LineageOS is a free and open-source Android distribution. To port LineageOS to a new device, to add a kernel module such as WireGuard, or to make your own version, you need to setup a build environment.
Android is composed of a multitude of software, with a build process tested on Ubuntu. If you do not use Ubuntu as your main distribution, you can still build Android inside a container. systemd-nspawn is a container runtime shipped with systemd. This tutorial explains how to setup a LineageOS build environment in a systemd-nspawn container.
I encourage you to consult the LineageOS wiki alongside this article. The references to the wiki point to the Google Pixel XL pages, code name marlin, but the instructions for all the devices are based on a common template.
Building Android requires a decent machine and network connection:
- RAM: at least 8 GB (along with some swap space).
- Storage: around 200 GiB (including the source code, cache, and output files).
- Network: approximately 30 GB of data for the initial download.
The last resource you need is a lot of time. The first download and build are unbearably long (as in hours, or even days with a slow network connection). Subsequent builds are much quicker.
§Setup the build environment
The LineageOS developers recommend Ubuntu 20.04 LTS (Focal Fossa). The system is installed inside a systemd-nspawn container. The purpose is to keep a clean build environment, separate from your main system, while avoiding the overhead associated with virtual machines.
You need debootstrap to install the base system, and optionally the Ubuntu archive keyring so it can verify package signatures. On Arch Linux, they can be installed with the following command:
Then, you can bootstrap the base system in
/var/lib/machines/ubuntu (but you
can choose any other directory for this tutorial):
Once installed, you can start the machine:
--bind option to mount the cache and build directories from
another location on the host:
This is useful if you have a secondary hard drive with more available space.
§Install the build dependencies
debootstrap only adds the main Ubuntu repository. To get access to all the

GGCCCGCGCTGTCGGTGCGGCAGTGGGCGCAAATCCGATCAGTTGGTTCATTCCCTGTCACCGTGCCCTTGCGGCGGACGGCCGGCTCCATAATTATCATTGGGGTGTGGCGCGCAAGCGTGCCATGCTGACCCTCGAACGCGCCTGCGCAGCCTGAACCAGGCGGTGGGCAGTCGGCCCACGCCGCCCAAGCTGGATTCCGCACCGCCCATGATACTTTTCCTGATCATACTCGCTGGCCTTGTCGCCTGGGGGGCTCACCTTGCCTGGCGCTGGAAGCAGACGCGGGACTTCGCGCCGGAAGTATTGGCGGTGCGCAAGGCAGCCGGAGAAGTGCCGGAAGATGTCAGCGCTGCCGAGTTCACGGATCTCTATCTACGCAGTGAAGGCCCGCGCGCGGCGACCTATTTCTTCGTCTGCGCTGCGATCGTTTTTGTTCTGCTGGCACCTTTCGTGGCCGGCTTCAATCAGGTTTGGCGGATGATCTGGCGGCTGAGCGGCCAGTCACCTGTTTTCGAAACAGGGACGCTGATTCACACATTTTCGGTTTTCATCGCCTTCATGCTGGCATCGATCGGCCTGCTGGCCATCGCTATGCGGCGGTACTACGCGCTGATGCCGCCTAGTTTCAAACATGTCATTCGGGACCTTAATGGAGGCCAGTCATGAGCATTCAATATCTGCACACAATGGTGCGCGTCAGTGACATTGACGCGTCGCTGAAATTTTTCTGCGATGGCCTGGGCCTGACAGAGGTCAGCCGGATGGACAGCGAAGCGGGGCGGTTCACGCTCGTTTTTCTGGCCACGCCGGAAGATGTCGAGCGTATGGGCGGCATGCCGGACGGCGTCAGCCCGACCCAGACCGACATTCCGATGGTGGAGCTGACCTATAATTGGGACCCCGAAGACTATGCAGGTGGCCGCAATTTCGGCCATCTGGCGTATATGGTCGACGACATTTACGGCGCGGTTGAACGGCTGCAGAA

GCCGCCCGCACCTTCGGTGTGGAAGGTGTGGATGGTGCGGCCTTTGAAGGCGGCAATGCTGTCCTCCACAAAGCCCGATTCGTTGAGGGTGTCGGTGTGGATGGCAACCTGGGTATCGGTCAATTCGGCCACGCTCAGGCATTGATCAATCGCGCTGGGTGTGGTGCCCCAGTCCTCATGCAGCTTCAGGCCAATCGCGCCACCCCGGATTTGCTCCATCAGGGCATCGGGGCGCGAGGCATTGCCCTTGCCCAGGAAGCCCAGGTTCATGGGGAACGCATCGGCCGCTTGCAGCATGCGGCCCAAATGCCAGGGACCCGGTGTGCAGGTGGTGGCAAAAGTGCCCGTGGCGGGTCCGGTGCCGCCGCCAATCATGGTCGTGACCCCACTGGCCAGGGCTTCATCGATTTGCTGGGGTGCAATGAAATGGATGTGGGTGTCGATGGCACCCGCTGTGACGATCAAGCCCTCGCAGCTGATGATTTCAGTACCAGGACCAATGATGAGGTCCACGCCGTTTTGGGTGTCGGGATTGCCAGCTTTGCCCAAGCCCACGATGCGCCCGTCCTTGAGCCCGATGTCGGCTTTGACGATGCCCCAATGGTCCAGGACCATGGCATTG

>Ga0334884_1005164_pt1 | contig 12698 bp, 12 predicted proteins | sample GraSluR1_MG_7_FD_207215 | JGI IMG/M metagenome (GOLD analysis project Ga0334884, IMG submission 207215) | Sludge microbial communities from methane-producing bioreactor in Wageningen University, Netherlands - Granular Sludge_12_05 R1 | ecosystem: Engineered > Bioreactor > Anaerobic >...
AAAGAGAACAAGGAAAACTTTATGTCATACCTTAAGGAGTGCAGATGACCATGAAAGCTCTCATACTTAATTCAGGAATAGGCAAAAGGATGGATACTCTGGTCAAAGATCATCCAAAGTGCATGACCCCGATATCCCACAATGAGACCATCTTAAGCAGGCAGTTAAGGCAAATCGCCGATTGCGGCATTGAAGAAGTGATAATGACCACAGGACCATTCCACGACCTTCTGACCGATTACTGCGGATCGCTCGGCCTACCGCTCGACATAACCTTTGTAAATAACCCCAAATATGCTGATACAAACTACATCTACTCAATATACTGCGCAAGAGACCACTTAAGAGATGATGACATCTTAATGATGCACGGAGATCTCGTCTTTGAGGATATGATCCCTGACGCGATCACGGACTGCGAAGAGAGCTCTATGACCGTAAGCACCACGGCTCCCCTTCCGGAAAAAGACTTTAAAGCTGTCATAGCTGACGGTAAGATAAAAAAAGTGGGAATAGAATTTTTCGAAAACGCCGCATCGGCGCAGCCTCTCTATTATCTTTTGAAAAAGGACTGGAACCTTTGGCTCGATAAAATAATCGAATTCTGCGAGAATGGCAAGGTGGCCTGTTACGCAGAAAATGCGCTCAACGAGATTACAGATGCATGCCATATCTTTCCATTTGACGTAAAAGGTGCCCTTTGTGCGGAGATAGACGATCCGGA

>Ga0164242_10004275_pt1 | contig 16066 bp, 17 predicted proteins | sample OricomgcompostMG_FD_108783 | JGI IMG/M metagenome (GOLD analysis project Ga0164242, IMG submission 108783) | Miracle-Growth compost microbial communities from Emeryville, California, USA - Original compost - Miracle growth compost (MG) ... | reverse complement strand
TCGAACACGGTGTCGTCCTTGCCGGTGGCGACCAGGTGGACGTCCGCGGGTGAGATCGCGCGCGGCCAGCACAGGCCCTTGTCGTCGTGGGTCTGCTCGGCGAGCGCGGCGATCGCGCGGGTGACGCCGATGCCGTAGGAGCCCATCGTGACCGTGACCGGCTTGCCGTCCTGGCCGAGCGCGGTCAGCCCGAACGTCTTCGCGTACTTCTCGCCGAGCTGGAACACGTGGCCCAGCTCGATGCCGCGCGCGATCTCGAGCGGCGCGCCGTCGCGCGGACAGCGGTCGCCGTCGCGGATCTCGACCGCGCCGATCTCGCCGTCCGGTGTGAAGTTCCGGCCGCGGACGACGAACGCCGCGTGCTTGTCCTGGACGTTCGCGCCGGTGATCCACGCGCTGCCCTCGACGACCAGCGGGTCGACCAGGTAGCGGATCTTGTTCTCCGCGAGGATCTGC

required packages, you need to add the focal-updates and focal-security
repositories and the universe branch to APT's
You can now run the upgrade procedure:
Finally, install the LineageOS build dependencies:
§Add an unprivileged user
Since building things as root is not recommanded, create an unpriviliedged user:
No need to set any password since you can log into this account from root:
ccache helps to speed up the build time thanks to a cache. Start by increasing its maximum size to 50 GB:
§Download the LineageOS source files
repo downloads and manages the hundreds git repositories required to build LineageOS.
Create the directory for the user's local binaries:
Download repo and make it executable:
To use repo, you need to set a git name and email:
§Fetch the source code
Create the source directory:
Next, initialize the repository (specify a valid branch for your device, e.g.,
Finally, you can download the source files (this may take a while):
repo automatically fetches its latest version, so you can replace the previous binary with a symlink to it:
§Download the device-specific source files
The first step is to source the build environment, which includes the main
commands for the build process (such as
You can now download the device-specific source files, including the kernel
marlin with your device code name):
If you encounter an error, continue to the next section to extract the
proprietary blobs. Then, you should be able to run
breakfast again without
§Extract the proprietary blobs
If you already have LineageOS installed on your device, you can extract the
blobs from it. Install the Android platform
the device to your computer through ADB, and run the following command (replace
google/marlin with the device path):
If you do not have LineageOS installed on your device, then you will have to follow the instructions for extracting proprietary binary blobs from the installation zip.
§Build the system image
If you encountered an error the first time you ran
breakfast, run it again:
With the minimum system requirements of 8 GB of RAM + 8 GB of SWAP, the build process may stay stuck for hours on some Metalava documentation targets until it finally runs out of heap memory:
The solution is to increase the Java heap size and to build the offending targets sequentially:
Then you can continue with
Close uneeded application to free up some RAM and start the build (this may take a while):
If you encounter an error with
resize2fs not being able to open
/etc/mtab, create the following symlink before restarting the build:
If the build succeeded, you can head to the output directory:
You will find the following files:
boot.img: the boot image (kernel, ramdisk).
lineage-17.1-202XXXXX-UNOFFICIAL-<DEVICE>.zip: the system installation package.